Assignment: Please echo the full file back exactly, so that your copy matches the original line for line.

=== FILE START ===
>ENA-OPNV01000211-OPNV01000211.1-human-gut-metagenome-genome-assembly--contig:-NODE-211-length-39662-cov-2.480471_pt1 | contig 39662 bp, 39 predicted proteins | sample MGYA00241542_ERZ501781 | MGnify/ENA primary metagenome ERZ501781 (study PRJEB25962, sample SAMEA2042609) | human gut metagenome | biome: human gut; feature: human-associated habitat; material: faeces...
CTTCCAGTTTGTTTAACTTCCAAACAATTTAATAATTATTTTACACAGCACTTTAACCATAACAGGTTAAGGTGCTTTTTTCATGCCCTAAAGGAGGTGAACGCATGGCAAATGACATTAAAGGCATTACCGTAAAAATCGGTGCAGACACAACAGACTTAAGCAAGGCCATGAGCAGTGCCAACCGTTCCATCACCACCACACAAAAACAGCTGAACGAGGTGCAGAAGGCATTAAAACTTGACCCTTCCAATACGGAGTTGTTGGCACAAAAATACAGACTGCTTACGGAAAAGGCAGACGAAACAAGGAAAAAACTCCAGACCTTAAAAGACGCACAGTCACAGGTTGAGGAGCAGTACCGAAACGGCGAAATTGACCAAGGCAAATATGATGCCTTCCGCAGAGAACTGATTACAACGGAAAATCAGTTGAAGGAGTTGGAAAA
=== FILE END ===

>ENA-OPNV01000211-OPNV01000211.1-human-gut-metagenome-genome-assembly--contig:-NODE-211-length-39662-cov-2.480471_pt1 | contig 39662 bp, 39 predicted proteins | sample MGYA00241542_ERZ501781 | MGnify/ENA primary metagenome ERZ501781 (study PRJEB25962, sample SAMEA2042609) | human gut metagenome | biome: human gut; feature: human-associated habitat; material: faeces...
CTTCCAGTTTGTTTAACTTCCAAACAATTTAATAATTATTTTACACAGCACTTTAACCATAACAGGTTAAGGTGCTTTTTTCATGCCCTAAAGGAGGTGAACGCATGGCAAATGACATTAAAGGCATTACCGTAAAAATCGGTGCAGACACAACAGACTTAAGCAAGGCCATGAGCAGTGCCAACCGTTCCATCACCACCACACAAAAACAGCTGAACGAGGTGCAGAAGGCATTAAAACTTGACCCTTCCAATACGGAGTTGTTGGCACAAAAATACAGACTGCTTACGGAAAAGGCAGACGAAACAAGGAAAAAACTCCAGACCTTAAAAGACGCACAGTCACAGGTTGAGGAGCAGTACCGAAACGGCGAAATTGACCAAGGCAAATATGATGCCTTCCGCAGAGAACTGATTACAACGGAAAATCAGTTGAAGGAGTTGGAAAA